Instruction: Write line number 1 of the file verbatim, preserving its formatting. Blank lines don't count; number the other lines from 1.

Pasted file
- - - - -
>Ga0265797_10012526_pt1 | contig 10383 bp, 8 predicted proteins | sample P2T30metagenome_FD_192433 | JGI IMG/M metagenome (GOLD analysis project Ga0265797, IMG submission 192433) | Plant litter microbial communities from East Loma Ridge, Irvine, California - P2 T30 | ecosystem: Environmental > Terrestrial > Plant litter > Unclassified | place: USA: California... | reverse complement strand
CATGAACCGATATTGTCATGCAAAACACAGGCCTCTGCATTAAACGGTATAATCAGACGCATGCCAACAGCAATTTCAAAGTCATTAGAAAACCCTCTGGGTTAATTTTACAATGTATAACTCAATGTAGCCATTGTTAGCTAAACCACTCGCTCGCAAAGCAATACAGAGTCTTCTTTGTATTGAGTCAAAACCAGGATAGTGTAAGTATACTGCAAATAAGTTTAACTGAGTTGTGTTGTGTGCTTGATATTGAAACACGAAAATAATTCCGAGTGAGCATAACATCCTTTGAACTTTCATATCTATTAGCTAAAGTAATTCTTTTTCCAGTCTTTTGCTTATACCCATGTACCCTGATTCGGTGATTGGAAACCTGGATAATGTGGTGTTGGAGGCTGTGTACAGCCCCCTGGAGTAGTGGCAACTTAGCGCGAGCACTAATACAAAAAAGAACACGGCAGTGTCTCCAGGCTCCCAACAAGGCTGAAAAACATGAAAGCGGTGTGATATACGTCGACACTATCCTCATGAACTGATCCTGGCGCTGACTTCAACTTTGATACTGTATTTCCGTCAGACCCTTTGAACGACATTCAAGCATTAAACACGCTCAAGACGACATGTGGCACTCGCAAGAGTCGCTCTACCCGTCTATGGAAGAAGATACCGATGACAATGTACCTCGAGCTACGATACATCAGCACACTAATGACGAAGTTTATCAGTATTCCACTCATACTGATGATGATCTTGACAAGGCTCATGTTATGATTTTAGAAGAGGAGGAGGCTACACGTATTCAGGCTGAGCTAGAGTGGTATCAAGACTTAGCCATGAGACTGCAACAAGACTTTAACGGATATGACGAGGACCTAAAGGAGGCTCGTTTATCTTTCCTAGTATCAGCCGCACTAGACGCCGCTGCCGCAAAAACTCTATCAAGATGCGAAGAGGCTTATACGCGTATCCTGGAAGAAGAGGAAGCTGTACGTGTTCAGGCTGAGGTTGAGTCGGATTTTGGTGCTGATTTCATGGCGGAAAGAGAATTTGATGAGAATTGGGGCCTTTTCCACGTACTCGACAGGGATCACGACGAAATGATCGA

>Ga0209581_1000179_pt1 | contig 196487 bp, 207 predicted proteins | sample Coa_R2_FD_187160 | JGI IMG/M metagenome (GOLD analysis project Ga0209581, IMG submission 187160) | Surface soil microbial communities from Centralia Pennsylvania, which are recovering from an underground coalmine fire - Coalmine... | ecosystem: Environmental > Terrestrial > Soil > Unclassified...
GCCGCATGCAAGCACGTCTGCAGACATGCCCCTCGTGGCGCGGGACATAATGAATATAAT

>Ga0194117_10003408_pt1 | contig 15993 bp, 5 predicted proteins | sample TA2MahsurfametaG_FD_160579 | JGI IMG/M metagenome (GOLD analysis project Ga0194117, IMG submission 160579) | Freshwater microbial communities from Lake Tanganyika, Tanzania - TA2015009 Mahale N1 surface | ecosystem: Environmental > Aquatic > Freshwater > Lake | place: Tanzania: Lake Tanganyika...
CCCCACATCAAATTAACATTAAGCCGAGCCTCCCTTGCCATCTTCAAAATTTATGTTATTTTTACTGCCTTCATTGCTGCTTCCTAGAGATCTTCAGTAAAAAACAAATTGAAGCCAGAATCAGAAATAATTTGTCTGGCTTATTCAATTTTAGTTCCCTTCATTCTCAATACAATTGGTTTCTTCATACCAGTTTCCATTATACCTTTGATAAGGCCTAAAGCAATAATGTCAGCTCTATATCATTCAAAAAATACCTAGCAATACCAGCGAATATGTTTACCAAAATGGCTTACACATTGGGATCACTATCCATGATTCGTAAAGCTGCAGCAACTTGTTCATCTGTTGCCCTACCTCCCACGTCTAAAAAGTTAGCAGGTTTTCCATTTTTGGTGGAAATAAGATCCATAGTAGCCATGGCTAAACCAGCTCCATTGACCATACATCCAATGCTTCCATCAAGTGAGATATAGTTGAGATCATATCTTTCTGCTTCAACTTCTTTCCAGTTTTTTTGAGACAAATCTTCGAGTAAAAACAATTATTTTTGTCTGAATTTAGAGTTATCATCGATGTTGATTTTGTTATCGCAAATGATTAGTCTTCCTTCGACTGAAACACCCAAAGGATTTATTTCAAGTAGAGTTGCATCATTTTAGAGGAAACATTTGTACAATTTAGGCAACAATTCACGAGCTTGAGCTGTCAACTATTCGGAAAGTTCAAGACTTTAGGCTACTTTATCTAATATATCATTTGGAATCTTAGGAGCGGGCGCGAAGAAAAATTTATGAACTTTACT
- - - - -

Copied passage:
>Ga0265797_10012526_pt1 | contig 10383 bp, 8 predicted proteins | sample P2T30metagenome_FD_192433 | JGI IMG/M metagenome (GOLD analysis project Ga0265797, IMG submission 192433) | Plant litter microbial communities from East Loma Ridge, Irvine, California - P2 T30 | ecosystem: Environmental > Terrestrial > Plant litter > Unclassified | place: USA: California... | reverse complement strand